My work is often minimalistic while emotionally charged and it deals with complex ideas around Indigenous identity and bicultural living through the examination of cultural histories. I’ve made a signature working with industrial materials, combining the vocabulary of popular and traditional visual culture with the tropes of modernist abstraction to create unique hybrid forms.
I’m always in a stage of experimentation and invention, both for myself and for the work.
What have you created or contemplated in recent days?
I’m trying to finish the editing of my first feature film. It’s been difficult to focus during these times and working from a distance with my editor has proven to be challenging for the creative process and to nurture spontaneity. However, I’ve taken advantage of this time for doing heavy research on themes around trauma, resilience, the Indian Act and the aggressive policies of assimilation of First Nations by the Canadian Government. I’ve been watching a lot of archives from the National Film Board of Canada. I’ve been pushing to educate myself as much as possible, focusing on developing critical thinking and planning for projects ahead.
Who never ceases to amaze you and why?
I am extremely thankful, inspired and energized by the indigenous people around the world at the frontline fighting with a fierce determination for a movement that motivates change to heal destructive colonial and abusive patterns that has been simmering.
Can you give us a glimpse of your daily routine and how has it changed in recent months?
For the past five years, I’ve been working on multiple projects simultaneously, one after the other, traveling at least five months out of the year for work and hardly taking any breaks. I was proud of living a full, spontaneous, chaotic life. I actually loved it and was energized by the buzzing of creative projects, collaborations and travels. I was always pushing for more. Obviously, this changed drastically with Covid-19. My schedule cleared up. Travels and exhibitions got cancelled or postponed. I had to shut down my studio, and put production on hold for safety reasons. I’ve decided to move to the family cabin, about three hours out of Montréal, until things clear up in the city. It’s been a good decision as I’ve started practicing self-care, dedicating my days to a strict routine. Getting up early and focusing on the work at hand. I spent this time doing a lot of research for upcoming exhibitions and projects.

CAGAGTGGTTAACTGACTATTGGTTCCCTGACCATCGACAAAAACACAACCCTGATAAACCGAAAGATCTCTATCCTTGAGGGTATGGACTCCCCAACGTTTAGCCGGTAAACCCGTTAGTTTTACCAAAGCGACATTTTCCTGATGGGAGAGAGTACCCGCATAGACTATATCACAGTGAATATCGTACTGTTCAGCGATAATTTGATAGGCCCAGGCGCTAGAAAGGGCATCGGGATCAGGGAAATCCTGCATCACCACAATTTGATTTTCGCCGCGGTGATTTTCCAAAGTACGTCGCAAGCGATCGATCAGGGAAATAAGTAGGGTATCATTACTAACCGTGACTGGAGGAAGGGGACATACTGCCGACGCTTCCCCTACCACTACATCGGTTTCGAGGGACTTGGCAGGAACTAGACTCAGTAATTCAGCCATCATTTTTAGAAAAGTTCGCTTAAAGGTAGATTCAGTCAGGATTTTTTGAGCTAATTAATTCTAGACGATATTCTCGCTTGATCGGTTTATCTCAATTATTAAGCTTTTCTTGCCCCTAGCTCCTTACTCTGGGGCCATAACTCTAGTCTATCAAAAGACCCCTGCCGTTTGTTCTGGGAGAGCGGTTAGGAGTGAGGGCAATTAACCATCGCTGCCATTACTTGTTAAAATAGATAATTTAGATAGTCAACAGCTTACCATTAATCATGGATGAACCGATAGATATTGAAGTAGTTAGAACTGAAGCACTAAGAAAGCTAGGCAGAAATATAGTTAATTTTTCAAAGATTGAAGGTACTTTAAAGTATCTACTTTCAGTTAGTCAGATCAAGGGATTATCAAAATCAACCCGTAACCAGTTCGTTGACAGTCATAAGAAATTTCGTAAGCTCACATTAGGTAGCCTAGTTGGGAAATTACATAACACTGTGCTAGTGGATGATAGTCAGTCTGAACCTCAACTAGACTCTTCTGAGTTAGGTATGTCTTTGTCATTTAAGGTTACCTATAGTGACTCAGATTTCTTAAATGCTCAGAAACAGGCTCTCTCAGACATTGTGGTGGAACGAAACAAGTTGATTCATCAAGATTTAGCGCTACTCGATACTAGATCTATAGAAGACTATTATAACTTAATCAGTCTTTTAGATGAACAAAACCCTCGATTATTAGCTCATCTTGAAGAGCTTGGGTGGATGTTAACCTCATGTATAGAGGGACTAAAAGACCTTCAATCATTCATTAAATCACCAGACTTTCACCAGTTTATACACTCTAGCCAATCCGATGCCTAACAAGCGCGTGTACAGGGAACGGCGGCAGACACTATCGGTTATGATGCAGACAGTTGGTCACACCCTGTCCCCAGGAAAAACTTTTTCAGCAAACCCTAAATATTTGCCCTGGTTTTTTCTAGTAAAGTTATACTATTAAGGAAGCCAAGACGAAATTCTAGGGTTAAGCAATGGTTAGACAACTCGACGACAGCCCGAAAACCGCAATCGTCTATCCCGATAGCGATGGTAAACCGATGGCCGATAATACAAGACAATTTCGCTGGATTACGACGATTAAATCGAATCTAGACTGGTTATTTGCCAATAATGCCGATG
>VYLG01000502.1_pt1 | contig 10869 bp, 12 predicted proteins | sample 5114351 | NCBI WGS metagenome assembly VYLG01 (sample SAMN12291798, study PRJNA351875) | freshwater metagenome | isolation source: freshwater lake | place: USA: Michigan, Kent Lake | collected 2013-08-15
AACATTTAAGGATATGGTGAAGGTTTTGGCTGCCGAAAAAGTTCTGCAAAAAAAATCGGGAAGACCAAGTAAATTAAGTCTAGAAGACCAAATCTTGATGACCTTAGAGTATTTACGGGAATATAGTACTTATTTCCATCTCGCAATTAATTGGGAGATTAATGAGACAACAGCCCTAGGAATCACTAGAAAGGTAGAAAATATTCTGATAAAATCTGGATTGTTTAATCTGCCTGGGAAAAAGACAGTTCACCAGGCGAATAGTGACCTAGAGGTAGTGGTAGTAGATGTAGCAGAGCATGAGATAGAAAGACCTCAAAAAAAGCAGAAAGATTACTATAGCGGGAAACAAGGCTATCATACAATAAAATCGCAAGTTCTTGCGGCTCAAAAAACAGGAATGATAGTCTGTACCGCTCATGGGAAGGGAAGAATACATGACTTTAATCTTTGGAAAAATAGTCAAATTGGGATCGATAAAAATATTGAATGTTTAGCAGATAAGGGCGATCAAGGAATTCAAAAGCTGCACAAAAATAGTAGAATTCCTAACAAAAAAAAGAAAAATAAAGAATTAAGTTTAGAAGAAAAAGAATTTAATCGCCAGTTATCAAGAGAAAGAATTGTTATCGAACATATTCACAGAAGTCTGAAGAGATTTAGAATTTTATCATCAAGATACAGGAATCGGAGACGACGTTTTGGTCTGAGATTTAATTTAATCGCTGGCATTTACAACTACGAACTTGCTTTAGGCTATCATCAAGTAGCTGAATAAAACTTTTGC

As an artist, I am constantly in a stage of producing and showcasing my work. In the past three months, I’ve been doing a lot of organizing, planning, coordinating, and visualizing. This has allowed me the time to focus my energy on things I had been putting aside such as administrative work, updating my website and readings for research material.
What type of memories you hang on to in order to mobilize for what’s ahead? My practice requires that I interact with several people, and although there’s some really good things about this self-reflecting time, I thrive on dialogues, conversations and brainstorming to push my practice. I am hoping we will be able to get back to a somewhat normal functioning system where I’ll be able to sit next to my editor and finish my film, or spend days in the studio with my staff and advance our projects. I’m holding on to the memory of a successful art opening, a film festival where you can present your film in front of an audience. I believe we need to mobilize as the Human race, regardless of our differences, against the destruction of the Earth, because otherwise these types of pandemic are bound to be recurring, and next time might be worse. Indigenous elders have been taking about this for years. It’s time we listen to them and for our political leaders to take meaningful actions. What's too much to sacrifice if we are asked to do so in the name of progress?
This is a hard question. What is Progress? It’s very subjective and can be seen in many different ways. I would never sacrifice freedom of speed in the name of progress. A healing process should include… Transparent and honest communication. Believing in yourself and others. #BeathTheBlues – What do you do to take care of your mental health?
I try to be as active as possible. I’ve realized it’s not always easy to get motivated for work or any other things when you are confined at home, not socializing much and keeping to yourself. But it’s very important to get the blood flowing, even if it’s just a little bit. I try to exercise and move around the house, get outside as much as possible as a way to shift the air and thoughts. I always come back motivated and ready to get things done. I mean, people have been saying this for years. Get moving in order to beat the blues. Your favorite word of the day: Tikow. Which means wave in the anishinaabemowin (Algonquin) language. Closing, can you tell us about one of your projects or collaborations you are proud of and can’t wait to promote live? I’ve been working on a limited-edition publication with Cree graphic designer Sébastien Aubin and his team. This will be the first monograph dedicated to my work and it’s been in the making for the past 4 years. It will include writings from people that played a significant role in the advancement of my art practice by supporting and pushing my work. We’ll be making only fifty copies, with a cover made out of cement. I’ve been working a lot with cement in my sculptural work and it felt appropriate to manifest this book into a collection object. Each edition will also carry an original artwork that is inserted within the book package. It’s an exciting project for me, that I finally found the time to fully focus on it. I’m thrilled to be able to launch it in the next couple of months. Thanks and good luck!
To read more about Caroline visit her website here or to watch her films/videos here.